Can evangelicals and academics talk to each other? https://t.co/VmwQoTtKPG @ayjay via @WSJ
Baylor ISR: Russell Moore: Is There a Future For Evangelical Cultural Engagement? - YouTube https://t.co/4QDJUBsn7x @drmoore @ERLC
Dispatch from Berkeley: Smoke Gets in Your Eyes https://t.co/zY7gC6btWY Elesha Coffman, @USReligionBlog
View Jeff Levin’s lecture on religion and public health at @HRSatHarvard https://t.co/InBEQHTQls
Baylor Symposium on Faith and Culture Will Commemorate the 500th Anniversary of the Reformation https://t.co/CEwLTDzLL1 @BaylorIFL
Richard Asante Lecture Nov. 14 - The Role of Religion in Electoral Politics in Ghana and America https://t.co/EItwFKOF6K
Romans 8:31, Chris Tomlin, And The Faith Of A Medieval Woman https://t.co/3h8TIn9Dye @bethallisonbarr @anxious_bench
The Role of Sports Ministries in the NFL Protests https://t.co/SszXhyPeas @p_emory @ReligPolitics
.@AndreaLTurpin podcast on her book _A New Moral Vision_ https://t.co/h9JRDk5jVV @CornellPress

Barr, Beth Allison

Resident Scholar, History
Baylor University
Email Beth Barr
Beth Allison Barr Vitae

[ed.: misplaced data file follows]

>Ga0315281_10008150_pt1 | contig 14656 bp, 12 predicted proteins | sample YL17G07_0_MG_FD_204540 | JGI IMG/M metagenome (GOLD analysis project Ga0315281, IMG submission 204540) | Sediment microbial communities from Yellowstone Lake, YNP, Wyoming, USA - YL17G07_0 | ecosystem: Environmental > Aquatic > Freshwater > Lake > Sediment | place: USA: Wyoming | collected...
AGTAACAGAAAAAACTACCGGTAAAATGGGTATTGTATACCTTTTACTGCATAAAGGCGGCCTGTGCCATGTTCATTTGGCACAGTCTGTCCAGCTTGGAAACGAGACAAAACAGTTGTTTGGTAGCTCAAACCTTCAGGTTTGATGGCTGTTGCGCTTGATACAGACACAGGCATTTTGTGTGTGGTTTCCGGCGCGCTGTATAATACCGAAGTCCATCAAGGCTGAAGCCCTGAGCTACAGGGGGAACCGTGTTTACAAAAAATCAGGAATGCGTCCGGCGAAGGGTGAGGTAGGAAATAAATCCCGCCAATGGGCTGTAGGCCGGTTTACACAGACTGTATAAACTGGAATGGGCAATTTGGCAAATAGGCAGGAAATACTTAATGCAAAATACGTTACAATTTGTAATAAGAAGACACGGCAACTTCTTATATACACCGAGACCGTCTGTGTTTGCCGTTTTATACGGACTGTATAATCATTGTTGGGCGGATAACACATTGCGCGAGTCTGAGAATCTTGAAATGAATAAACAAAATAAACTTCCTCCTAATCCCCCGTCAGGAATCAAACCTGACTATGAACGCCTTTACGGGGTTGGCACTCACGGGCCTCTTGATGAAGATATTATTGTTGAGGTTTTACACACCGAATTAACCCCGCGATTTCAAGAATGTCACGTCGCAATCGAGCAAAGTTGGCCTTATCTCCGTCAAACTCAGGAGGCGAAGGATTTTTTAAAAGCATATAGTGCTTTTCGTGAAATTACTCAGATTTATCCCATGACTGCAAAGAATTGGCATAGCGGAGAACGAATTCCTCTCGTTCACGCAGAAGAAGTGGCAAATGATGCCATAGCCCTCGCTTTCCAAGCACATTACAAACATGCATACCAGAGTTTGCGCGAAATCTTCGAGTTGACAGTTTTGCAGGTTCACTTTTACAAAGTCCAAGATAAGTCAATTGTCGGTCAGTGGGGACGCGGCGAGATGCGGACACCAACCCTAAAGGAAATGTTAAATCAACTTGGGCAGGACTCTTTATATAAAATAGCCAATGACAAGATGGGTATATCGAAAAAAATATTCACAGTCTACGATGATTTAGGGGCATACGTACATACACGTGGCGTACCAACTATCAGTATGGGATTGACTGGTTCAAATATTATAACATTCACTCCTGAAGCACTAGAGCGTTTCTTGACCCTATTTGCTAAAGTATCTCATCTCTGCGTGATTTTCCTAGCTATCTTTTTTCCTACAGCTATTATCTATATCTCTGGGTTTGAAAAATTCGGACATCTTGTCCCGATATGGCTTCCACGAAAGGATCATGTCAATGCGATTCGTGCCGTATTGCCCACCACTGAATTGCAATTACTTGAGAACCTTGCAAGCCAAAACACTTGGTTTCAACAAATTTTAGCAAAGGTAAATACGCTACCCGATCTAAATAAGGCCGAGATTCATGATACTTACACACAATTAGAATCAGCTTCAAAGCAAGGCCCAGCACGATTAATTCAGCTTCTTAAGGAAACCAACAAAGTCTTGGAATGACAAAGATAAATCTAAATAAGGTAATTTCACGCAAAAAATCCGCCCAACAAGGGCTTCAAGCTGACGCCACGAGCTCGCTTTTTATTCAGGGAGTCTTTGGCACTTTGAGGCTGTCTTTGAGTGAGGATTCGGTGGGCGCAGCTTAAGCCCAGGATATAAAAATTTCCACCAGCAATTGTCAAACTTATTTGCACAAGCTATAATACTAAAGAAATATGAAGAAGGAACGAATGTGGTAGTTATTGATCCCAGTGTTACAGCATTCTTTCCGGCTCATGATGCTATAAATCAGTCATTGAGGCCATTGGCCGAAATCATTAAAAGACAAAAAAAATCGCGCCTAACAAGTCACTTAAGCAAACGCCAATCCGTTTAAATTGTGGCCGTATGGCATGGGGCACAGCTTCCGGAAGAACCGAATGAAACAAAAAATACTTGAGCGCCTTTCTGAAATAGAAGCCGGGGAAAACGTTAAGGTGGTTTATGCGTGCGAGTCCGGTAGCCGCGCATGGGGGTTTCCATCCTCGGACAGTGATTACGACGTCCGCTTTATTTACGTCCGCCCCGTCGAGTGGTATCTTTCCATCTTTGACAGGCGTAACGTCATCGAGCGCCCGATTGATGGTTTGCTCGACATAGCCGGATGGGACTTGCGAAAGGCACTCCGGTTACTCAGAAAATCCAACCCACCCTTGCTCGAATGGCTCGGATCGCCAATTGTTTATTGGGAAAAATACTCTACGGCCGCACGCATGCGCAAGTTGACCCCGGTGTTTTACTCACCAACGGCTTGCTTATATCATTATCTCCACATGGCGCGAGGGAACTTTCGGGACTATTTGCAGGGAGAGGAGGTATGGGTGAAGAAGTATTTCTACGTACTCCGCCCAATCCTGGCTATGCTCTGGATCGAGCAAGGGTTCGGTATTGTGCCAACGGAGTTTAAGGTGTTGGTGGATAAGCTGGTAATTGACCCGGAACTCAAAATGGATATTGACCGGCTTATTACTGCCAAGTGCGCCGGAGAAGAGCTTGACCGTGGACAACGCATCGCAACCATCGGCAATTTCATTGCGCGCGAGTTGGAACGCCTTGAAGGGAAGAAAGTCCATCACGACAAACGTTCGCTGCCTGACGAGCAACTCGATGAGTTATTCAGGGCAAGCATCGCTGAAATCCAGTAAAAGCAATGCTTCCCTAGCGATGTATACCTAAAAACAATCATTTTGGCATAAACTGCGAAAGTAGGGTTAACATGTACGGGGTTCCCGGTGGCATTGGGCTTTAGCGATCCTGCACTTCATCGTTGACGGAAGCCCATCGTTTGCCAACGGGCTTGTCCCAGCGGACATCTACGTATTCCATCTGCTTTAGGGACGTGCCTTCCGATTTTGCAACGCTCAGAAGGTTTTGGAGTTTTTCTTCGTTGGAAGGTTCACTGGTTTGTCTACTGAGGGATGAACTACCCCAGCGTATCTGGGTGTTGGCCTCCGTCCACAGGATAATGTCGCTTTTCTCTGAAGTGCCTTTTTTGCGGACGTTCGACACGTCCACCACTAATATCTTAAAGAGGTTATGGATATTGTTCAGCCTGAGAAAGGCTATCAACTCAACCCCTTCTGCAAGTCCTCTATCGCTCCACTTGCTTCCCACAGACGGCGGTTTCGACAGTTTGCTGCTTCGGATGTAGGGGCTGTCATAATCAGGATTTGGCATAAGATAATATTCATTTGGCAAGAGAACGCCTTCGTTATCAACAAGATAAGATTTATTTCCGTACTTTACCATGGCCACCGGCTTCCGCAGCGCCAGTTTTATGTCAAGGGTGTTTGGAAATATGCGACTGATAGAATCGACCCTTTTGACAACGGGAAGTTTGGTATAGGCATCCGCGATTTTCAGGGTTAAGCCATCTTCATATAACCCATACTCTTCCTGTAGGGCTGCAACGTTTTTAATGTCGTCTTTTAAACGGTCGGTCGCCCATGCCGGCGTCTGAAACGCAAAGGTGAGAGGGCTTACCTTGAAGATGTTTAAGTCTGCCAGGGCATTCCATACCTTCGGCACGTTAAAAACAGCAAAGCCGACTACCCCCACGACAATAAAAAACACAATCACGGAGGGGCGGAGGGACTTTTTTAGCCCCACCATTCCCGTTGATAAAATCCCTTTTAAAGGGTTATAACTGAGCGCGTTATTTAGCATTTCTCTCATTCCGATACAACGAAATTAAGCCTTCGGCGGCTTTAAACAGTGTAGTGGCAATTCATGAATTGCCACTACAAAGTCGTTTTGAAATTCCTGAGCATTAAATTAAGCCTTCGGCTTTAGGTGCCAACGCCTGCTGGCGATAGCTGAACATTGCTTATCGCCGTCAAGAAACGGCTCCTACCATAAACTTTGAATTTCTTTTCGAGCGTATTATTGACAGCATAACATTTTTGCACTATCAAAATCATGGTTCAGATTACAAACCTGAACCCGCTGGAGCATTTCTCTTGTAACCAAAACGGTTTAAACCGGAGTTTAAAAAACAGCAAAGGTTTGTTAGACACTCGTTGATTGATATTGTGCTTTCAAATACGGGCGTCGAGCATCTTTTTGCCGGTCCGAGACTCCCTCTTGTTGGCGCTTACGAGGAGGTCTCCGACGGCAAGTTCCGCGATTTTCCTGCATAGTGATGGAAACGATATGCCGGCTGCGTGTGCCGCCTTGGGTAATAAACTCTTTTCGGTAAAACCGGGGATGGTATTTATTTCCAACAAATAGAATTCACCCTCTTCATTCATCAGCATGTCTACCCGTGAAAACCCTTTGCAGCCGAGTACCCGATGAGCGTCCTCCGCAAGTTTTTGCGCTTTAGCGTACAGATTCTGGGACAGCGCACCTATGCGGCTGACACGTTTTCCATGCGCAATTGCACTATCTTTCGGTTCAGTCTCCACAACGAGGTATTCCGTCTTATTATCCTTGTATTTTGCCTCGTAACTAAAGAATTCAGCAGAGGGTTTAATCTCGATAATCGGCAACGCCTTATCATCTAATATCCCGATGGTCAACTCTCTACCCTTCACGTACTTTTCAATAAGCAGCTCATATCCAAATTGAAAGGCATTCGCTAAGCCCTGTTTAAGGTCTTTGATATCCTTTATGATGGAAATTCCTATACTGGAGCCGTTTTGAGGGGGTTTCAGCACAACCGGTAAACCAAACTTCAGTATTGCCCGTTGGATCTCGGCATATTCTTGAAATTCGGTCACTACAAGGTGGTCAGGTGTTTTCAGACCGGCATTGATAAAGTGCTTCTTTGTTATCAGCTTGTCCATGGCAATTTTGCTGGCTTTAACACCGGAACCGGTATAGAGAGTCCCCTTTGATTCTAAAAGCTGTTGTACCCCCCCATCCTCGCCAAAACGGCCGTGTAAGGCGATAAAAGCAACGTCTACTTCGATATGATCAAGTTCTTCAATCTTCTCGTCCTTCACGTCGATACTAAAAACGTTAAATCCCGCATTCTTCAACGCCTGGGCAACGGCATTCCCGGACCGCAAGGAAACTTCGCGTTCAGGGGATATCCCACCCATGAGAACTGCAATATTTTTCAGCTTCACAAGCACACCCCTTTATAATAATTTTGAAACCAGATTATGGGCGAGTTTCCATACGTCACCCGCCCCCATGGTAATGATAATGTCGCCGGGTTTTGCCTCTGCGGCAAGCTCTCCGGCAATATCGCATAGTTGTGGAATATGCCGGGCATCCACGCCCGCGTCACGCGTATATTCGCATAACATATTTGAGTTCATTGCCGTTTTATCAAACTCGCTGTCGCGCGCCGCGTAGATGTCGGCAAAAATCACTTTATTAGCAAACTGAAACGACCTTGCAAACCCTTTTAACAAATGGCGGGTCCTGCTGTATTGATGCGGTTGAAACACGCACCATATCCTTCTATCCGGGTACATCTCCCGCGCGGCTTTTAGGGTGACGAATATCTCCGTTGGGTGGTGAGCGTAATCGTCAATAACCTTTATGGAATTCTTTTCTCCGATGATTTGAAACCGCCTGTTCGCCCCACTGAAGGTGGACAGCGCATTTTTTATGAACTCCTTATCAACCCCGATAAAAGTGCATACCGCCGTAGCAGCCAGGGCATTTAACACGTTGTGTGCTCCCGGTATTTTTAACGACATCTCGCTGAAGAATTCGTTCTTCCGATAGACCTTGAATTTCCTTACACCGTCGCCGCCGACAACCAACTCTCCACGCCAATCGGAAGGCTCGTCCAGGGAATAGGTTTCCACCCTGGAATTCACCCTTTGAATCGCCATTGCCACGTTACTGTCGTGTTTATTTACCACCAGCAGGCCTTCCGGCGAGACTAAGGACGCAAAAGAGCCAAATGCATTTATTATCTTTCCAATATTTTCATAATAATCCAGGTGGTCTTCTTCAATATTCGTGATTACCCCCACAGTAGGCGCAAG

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Beth Barr is an Assistant Professor of European Women’s History in the Baylor History department. After receiving her BA in History, minor in Classics, from Baylor University in 1996, she continued her studies in the Medieval History, Religious Studies, and Women’s Studies programs at the University of North Carolina at Chapel Hill with a significant amount of coursework from at Duke. She received both her graduate degrees from UNC-CH: her MA in Medieval History in 1999 and her PhD in Medieval History in 2004. She recently completed a post-doctoral fellowship in the Religion department at Baylor University and is currently the Assistant Professor of European Women’s History in the Baylor History department.  She is particularly interested in women and religion in England, 1350-1650, and most of her research revolves around women, priests, and pastoral literature (sermons, clerical handbooks, didactic religious texts) in the late medieval/early modern church.

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